Volunteer Dawn Dolibois (left) of Chicago asks a food pantry client which can of vegetables she wants at the Salvation Army in Norridge . | Ryan Pagelow~Sun-Times Media
Updated: July 27, 2012 6:12AM
At a time when it seems the whole nation is battling obesity, how serious could a 6 percent cut in the food-stamp program be?
As it turns out, very serious.
In the farm bill passed by the U.S. Senate, $4.5 billion would be trimmed out of the $77 billion annual food-stamp program, now called the Supplemental Nutrition Assistance Program. The House wants an even bigger cut.
But at a time of great unemployment, that would take us in the wrong direction. Even at full funding, SNAP doesn’t go far enough.
A 5.8 percent bite from a partly empty plate looks pretty big to the person who isn’t getting enough to eat.
According to the Greater Chicago Food Depository, one in six residents of Cook County — that’s 807,000 people — already experiences food insecurity, which means they can’t always be sure where their next meal is coming from.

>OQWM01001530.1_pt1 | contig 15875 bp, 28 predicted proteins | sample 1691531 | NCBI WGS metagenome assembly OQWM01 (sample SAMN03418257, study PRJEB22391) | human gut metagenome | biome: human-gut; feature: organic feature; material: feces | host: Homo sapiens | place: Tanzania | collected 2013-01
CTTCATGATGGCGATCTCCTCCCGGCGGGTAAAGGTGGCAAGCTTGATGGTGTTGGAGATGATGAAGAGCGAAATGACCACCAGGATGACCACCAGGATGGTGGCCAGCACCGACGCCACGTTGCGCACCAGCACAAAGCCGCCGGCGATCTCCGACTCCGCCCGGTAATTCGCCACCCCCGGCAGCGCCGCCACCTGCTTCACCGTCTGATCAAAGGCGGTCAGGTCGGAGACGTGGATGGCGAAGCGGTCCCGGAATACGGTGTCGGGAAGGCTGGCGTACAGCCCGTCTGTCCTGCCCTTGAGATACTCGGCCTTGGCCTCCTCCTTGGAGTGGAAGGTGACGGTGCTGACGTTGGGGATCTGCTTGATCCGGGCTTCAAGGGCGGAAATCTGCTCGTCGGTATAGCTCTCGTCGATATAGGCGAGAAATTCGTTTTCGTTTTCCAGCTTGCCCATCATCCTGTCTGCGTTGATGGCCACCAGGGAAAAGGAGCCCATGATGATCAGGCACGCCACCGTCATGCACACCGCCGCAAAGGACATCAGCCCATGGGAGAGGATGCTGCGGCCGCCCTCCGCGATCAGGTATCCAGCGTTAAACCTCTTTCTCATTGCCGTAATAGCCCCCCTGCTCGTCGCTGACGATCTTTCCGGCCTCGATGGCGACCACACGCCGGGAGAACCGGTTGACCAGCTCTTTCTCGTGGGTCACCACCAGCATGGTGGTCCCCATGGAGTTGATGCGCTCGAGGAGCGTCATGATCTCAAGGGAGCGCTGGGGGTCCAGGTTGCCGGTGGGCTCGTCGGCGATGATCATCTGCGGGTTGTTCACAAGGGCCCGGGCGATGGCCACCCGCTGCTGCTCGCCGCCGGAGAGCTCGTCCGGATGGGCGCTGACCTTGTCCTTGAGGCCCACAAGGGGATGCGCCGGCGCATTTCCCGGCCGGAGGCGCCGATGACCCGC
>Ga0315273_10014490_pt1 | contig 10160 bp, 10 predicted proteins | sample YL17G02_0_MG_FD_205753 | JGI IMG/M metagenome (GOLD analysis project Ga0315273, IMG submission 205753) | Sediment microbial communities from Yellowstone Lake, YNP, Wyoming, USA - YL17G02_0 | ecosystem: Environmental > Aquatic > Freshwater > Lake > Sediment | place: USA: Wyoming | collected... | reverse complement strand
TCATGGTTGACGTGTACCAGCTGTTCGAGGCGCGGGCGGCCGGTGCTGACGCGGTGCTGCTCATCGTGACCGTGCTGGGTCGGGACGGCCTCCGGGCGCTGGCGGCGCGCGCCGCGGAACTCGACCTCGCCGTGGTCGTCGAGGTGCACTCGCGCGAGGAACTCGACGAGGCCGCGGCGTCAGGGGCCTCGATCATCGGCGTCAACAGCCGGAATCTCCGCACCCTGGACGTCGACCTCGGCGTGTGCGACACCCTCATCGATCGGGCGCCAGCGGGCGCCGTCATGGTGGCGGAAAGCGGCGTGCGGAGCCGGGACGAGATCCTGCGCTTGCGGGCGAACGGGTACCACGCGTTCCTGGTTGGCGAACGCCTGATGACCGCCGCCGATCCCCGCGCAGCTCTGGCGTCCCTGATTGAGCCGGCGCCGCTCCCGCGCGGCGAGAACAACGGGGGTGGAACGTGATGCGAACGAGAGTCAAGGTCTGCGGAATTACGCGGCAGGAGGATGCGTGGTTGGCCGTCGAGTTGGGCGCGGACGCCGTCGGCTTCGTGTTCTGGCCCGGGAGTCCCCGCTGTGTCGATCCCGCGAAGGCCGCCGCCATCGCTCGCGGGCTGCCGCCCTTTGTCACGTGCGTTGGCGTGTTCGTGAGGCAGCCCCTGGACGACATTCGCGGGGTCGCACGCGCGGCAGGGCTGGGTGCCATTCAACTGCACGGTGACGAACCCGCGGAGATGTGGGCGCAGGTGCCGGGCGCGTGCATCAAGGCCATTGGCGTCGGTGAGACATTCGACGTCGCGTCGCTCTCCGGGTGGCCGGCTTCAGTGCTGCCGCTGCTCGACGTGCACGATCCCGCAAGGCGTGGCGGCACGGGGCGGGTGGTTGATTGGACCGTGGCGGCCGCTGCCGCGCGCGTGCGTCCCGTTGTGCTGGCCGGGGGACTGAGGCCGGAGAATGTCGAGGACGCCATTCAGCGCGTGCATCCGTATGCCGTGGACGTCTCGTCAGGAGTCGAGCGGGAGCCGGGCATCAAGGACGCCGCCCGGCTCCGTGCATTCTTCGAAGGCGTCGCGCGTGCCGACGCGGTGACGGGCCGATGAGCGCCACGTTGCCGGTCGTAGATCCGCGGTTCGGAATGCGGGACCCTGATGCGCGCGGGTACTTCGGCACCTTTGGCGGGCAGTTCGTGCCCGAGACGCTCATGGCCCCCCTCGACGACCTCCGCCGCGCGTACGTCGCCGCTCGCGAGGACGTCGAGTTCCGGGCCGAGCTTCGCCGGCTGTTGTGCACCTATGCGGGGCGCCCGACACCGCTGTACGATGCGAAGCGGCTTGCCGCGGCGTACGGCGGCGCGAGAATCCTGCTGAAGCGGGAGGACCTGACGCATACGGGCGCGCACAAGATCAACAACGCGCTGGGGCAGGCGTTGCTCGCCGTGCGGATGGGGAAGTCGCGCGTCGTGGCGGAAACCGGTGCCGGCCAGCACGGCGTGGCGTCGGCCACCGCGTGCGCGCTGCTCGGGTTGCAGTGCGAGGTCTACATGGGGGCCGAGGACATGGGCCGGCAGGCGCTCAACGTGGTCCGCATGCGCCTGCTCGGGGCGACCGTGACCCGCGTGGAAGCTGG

For children 18 or younger, that statistic is more than one in five. And now that school is out, tens of thousands of families are grappling with a new problem — their children won’t get regular school meals again until classes resume at the end of summer.
While in Chicago earlier this month, U.S. Agriculture Secretary Tom Vilsack said only 8 percent of those using SNAP also get welfare benefits. The other 92 percent are people who are working or who are retired but just can’t make ends meet. Forty percent of SNAP beneficiaries are children.
The USDA is exploring ways to encourage people to get more nutritional benefit from SNAP, which is a worthwhile effort.
But simply trimming benefits won’t get us there.